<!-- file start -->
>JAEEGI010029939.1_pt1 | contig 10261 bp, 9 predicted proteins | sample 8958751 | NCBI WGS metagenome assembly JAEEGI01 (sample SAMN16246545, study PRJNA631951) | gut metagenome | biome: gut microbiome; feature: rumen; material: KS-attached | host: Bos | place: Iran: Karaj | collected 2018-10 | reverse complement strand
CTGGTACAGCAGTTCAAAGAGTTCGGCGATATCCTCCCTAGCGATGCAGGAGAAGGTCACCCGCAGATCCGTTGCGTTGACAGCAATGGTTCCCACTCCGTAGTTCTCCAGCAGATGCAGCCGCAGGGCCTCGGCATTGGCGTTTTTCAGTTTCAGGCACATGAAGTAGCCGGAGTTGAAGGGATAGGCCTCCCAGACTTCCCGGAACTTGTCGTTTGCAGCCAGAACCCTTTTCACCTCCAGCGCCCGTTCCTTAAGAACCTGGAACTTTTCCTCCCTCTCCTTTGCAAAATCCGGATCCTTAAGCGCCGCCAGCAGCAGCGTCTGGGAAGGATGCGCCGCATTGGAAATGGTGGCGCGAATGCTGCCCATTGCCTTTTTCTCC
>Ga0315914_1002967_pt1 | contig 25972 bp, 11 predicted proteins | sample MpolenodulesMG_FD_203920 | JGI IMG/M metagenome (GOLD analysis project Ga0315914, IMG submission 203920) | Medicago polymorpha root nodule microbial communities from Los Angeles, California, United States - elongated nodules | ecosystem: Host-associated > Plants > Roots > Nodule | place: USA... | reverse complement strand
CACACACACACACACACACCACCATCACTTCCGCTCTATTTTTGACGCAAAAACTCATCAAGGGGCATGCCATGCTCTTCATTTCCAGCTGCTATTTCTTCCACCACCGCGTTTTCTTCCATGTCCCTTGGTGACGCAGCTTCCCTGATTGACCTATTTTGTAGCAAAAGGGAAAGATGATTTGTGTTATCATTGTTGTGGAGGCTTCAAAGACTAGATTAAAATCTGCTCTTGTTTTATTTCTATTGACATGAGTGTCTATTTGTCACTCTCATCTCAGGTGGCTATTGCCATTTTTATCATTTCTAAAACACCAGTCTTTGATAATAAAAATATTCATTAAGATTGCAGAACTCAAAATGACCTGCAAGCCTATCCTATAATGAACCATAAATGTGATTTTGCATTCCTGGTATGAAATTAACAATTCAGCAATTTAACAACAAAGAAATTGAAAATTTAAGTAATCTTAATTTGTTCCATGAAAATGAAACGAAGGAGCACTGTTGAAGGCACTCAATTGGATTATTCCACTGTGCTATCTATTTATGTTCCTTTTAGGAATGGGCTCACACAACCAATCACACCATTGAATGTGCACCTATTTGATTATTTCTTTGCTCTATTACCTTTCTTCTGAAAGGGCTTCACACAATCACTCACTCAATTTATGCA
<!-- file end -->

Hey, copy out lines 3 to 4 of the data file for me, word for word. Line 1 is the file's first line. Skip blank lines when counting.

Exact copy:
>Ga0315914_1002967_pt1 | contig 25972 bp, 11 predicted proteins | sample MpolenodulesMG_FD_203920 | JGI IMG/M metagenome (GOLD analysis project Ga0315914, IMG submission 203920) | Medicago polymorpha root nodule microbial communities from Los Angeles, California, United States - elongated nodules | ecosystem: Host-associated > Plants > Roots > Nodule | place: USA... | reverse complement strand
CACACACACACACACACACCACCATCACTTCCGCTCTATTTTTGACGCAAAAACTCATCAAGGGGCATGCCATGCTCTTCATTTCCAGCTGCTATTTCTTCCACCACCGCGTTTTCTTCCATGTCCCTTGGTGACGCAGCTTCCCTGATTGACCTATTTTGTAGCAAAAGGGAAAGATGATTTGTGTTATCATTGTTGTGGAGGCTTCAAAGACTAGATTAAAATCTGCTCTTGTTTTATTTCTATTGACATGAGTGTCTATTTGTCACTCTCATCTCAGGTGGCTATTGCCATTTTTATCATTTCTAAAACACCAGTCTTTGATAATAAAAATATTCATTAAGATTGCAGAACTCAAAATGACCTGCAAGCCTATCCTATAATGAACCATAAATGTGATTTTGCATTCCTGGTATGAAATTAACAATTCAGCAATTTAACAACAAAGAAATTGAAAATTTAAGTAATCTTAATTTGTTCCATGAAAATGAAACGAAGGAGCACTGTTGAAGGCACTCAATTGGATTATTCCACTGTGCTATCTATTTATGTTCCTTTTAGGAATGGGCTCACACAACCAATCACACCATTGAATGTGCACCTATTTGATTATTTCTTTGCTCTATTACCTTTCTTCTGAAAGGGCTTCACACAATCACTCACTCAATTTATGCA